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Academic Staff

Dr WONG, Jason Wing Hon 黃永瀚

Dr WONG, Jason Wing Hon 黃永瀚

  • BSc (Sydney), D.Phil (Oxon)
  • Associate Professor
L1-51, Laboratory Block, 21 Sassoon Road, Hong Kong
+852 3917 9187
+852 2817 0857
  • Cancer genomics
  • Mutational processes
  • Gene regulation
  • Bioinformatics and computational biology
  • Mass spectrometry

Dr Wong is an Associate Professor in the School of Biomedical Sciences at the University of Hong Kong. He was formerly an Australian Research Council Future Fellow and an Associate Professor at the Prince of Wales Clinical School at the University of New South Wales in Sydney. He received his B.Sc (Hons I), specialising in Bioinformatics from the University of Sydney in 2002. As an Oxford-Australia scholar, he went on to complete a D.Phil in Bioanalytical Chemistry at the University of Oxford, UK in 2007. This was followed by an Irish Government post-doctoral fellowship at the Conway Institute of Biomolecular & Biomedical Research, University College Dublin, specialising in Chemical Proteomics, before he returned to Sydney to establish his research group. THe has published over 90 original peer-reviewed journal articles with around half as first or senior author in journals including Nature, Cell Reports, Genome Biology, Blood, Molecular Biology & Evolution and Nucleic Acids Research. His current research is focused on the study of mutational processes in cancer and their ultimate effect on gene regulation and function.

Our laboratory is interested in understanding how mutations occur in cancer and what effect this has on the way genes are used. Understanding the mechanism by which these mutations form in the genome is important because it can provide us with insights into why cancers develop and how it may be prevented. We are also interested in studying how mutations can alter the regulation of gene expression, particularly its effect on transcription factor binding at cis-regulatory elements. We work on all cancer types with cancer genomics data, but have a strong focus on skin cancers, blood cancers and gastrointestinal cancers. Our research uses makes use of bioinformatics and computational techniques to analyse existing large genomics datasets such as those from The Cancer Genome Atlas (TCGA) with a focus on the integrative analysis of different types of data.

We are currently in the process of moving to HKU and have openings for students to work on:

  • Interaction of germline variation, mutational processes and cancer driver mutations.
  • Examining the interplay of DNA lesion formation, DNA repair and mutation formation.
  • Profiling the role of modified nucleotides in DNA mutagenesis.
  • Exploring the origins of cancer through single cell RNA-seq.

  1. Perera D, Poulos RC, Shah A, Beck D, Pimanda JE, Wong JWH (2016) Differential DNA repair underlies mutation hotspots at active promoters in cancer genomes. Nature 532:259-263
  2. Hu F, Barbour JA, Poulos RC, Katainen R, Aaltonen LA, Wong JWH (2019) Mutational processes of distinct POLE exonuclease domain mutants drive an enrichment of a specific TP53 mutation in colorectal cancer. PLoS Genetics (in press)
  3. Bao X, Liu Z, Zhang W, Gladysz K, Fung YME, Tian G, Xiong Y, Wong JWH*, Yuen KWY* & Li XD* (2019) Glutarylation of Histone H4 Lysine 91 Regulates Chromatin Dynamics Mol Cell 76(4):660-675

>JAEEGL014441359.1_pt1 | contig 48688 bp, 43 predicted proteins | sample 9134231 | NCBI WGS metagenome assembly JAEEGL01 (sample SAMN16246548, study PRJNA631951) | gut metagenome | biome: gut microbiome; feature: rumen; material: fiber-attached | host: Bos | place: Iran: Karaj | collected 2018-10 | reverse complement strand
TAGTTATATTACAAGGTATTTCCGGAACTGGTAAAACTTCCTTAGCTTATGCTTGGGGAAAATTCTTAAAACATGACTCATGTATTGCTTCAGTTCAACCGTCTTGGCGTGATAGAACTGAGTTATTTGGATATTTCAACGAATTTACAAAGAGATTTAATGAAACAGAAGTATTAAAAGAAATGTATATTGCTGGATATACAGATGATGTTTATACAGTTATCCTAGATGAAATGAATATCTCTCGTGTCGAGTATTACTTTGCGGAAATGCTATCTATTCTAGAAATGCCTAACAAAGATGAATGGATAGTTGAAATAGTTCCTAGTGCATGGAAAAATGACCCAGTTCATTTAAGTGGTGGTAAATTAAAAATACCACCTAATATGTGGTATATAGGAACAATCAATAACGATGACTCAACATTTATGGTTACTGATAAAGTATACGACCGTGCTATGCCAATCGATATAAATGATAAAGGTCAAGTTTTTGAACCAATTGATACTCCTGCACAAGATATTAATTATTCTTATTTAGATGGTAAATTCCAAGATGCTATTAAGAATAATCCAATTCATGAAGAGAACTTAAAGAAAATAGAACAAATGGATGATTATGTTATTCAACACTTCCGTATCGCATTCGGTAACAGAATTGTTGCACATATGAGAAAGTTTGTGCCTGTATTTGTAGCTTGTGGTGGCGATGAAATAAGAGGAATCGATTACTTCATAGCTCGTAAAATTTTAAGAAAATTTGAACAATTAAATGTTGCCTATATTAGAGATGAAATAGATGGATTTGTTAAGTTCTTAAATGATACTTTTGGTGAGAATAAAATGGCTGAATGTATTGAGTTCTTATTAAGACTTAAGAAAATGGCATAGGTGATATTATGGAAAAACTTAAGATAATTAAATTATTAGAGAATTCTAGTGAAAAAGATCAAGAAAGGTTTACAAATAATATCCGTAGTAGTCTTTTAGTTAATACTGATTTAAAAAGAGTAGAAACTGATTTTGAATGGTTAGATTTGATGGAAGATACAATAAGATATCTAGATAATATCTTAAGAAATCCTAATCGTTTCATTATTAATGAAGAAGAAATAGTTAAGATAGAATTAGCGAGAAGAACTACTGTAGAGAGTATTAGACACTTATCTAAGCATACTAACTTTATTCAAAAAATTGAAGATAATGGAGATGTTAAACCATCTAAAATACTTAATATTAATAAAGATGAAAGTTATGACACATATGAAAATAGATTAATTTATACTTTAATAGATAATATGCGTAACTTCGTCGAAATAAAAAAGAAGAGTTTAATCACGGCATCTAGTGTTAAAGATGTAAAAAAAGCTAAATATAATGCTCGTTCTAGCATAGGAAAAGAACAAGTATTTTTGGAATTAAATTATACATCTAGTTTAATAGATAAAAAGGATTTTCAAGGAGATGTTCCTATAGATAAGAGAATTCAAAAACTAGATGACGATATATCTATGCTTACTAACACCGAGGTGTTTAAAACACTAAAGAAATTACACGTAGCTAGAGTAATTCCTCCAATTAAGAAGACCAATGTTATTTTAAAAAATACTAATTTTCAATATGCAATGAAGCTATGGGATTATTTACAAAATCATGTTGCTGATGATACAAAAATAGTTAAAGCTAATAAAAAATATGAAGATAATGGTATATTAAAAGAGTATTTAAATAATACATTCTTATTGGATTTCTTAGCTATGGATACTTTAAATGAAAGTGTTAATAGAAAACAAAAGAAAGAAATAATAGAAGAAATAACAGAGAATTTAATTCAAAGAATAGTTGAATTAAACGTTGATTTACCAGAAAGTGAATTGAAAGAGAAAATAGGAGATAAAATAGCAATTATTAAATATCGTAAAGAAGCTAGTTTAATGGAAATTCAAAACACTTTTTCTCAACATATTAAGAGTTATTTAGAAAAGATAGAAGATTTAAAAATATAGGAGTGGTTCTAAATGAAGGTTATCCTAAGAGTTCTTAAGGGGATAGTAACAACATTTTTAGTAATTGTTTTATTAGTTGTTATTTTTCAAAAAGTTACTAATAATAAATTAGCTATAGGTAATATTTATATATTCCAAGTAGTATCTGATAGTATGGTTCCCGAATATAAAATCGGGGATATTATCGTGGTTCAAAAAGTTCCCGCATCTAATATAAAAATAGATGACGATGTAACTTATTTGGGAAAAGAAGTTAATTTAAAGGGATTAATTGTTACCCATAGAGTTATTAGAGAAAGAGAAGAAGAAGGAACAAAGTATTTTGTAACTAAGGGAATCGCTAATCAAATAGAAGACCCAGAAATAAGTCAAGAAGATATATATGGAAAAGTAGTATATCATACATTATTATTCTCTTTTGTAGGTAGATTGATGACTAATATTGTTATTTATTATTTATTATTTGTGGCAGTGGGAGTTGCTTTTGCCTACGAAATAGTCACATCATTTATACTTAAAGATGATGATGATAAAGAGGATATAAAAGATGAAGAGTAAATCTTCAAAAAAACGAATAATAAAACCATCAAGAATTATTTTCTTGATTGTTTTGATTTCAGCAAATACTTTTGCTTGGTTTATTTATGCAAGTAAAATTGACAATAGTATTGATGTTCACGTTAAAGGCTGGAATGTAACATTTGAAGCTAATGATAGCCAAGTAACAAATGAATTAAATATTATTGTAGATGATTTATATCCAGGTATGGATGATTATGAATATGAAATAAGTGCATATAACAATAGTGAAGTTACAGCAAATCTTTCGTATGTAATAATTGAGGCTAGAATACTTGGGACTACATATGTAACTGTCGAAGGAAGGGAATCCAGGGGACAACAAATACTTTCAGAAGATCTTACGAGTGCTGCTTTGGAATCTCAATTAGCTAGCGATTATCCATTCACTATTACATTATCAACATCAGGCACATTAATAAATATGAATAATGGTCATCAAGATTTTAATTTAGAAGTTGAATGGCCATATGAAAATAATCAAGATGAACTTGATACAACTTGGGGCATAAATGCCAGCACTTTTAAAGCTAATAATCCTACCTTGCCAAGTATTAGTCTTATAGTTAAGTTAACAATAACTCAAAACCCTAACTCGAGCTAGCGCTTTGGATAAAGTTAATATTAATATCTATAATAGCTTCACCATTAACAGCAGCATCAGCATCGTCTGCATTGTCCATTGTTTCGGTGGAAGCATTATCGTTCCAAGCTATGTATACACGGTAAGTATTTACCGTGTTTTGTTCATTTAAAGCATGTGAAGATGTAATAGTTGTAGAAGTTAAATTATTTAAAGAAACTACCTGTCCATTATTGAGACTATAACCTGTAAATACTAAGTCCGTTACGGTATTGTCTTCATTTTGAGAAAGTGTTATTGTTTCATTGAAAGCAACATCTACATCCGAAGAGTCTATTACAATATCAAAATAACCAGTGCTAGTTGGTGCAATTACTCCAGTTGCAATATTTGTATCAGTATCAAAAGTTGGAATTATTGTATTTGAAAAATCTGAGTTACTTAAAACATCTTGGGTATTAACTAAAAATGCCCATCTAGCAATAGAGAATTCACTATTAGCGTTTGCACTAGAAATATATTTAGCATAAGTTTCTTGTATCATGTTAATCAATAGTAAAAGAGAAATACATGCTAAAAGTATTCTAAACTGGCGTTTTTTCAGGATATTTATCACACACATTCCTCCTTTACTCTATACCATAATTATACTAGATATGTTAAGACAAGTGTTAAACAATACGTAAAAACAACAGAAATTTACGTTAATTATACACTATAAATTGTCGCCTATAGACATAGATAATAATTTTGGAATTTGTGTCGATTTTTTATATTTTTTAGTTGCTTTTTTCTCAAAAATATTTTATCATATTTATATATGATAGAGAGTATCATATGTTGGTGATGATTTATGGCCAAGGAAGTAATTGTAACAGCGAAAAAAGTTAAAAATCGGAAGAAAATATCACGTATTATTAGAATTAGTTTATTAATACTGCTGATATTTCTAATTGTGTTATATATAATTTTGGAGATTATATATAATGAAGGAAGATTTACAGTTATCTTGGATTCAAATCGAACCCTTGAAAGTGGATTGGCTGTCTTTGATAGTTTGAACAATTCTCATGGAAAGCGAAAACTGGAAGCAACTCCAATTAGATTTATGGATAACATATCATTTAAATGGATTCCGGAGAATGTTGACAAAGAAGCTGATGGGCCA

4. Poulos RC, Wong Y, Ryan R, Pang H, Wong JWH (2018) Analysis of 7,815 cancer exomes reveals novel associations between mutational processes and somatic driver mutations. PLoS Genetics 14(11):e1007779
  5. Poulos RC, Olivier J, Wong JWH (2017) The interaction between cytosine methylation and processes of DNA replication and repair shape the mutational landscape of cancer genomes. Nuc Acids Res 45(13):7786-7795
  6. Poulos RC, Thoms JAI, Guan YF, Unnikrishnan A, Pimanda JE & Wong JWH (2016) Functional mutations form at CTCF/cohesin binding sites in melanoma due to uneven nucleotide excision repair across the motif. Cell Reports 17(11):2865-2872
  7. Beck D, Thoms JAI, Palu C, Herold T, Shah A, Olivier J, Boelen L, Huang Y, Chacon D,  Brown A, Babic M, Hahn C, Perugini M, Zhou X, Huntly BJ, Schwarzer A, Klusmann J-H, Berdel WE, Wormann B, Buchner T, Hiddemann W, Bohlander SK, To LB, Scott HS, Lewis ID, D’Andrea RJ, Wong JWH* & Pimanda JE* (2018) A four-gene LincRNA expression signature predicts risk in multiple cohorts of acute myeloid leukemia patients. Leukaemia 32(2):263-272
  1. National Health and Medical Research Council Project Grant (2017-2019) - The role of somatic mutations in CCCTC-binding factor (CTCF) binding sites in cancer (Funded: AUD$371,000)
  2. Australian Research Council Future Fellowship (2014-2017) - Exploring novel coding genomic features through integrative proteogenomics (Funded: AUD$705,000)
  3. Cure Cancer Australia Project Grant (2014-2015) - Exploration of cis-regulatory mutations in acute myeloid leukaemia (Funded: AUD$172,000)
  4. Cancer Institute NSW Big Data Big Impact Grant (2013-2015) - Exploring the dark matter of cancer genomes (Funded AUD$210,000)
  1. Cancer Researcher of the Year - Cure Cancer Australia Foundation (2016)
  2. Future Fellow - Australian Research Council (2014)
  3. Early Career Development Fellow - Cancer Institute NSW (2012)
  4. Vice-Chancellor’s Postdoctoral Fellow - University of NSW (2011)
  5. Government of Ireland Postdoctoral Fellow - Irish Research Council (2007)
  • Jayne Barbour (Postdoc)
  • Xiao-qiang Zhu (PhD)
  • Kornelia Gładysz (KCL-HKU joint PhD)
  • Hu Fang (MPhil)
  • May Cheung (Technician)
  • Tommy Wong (Technician)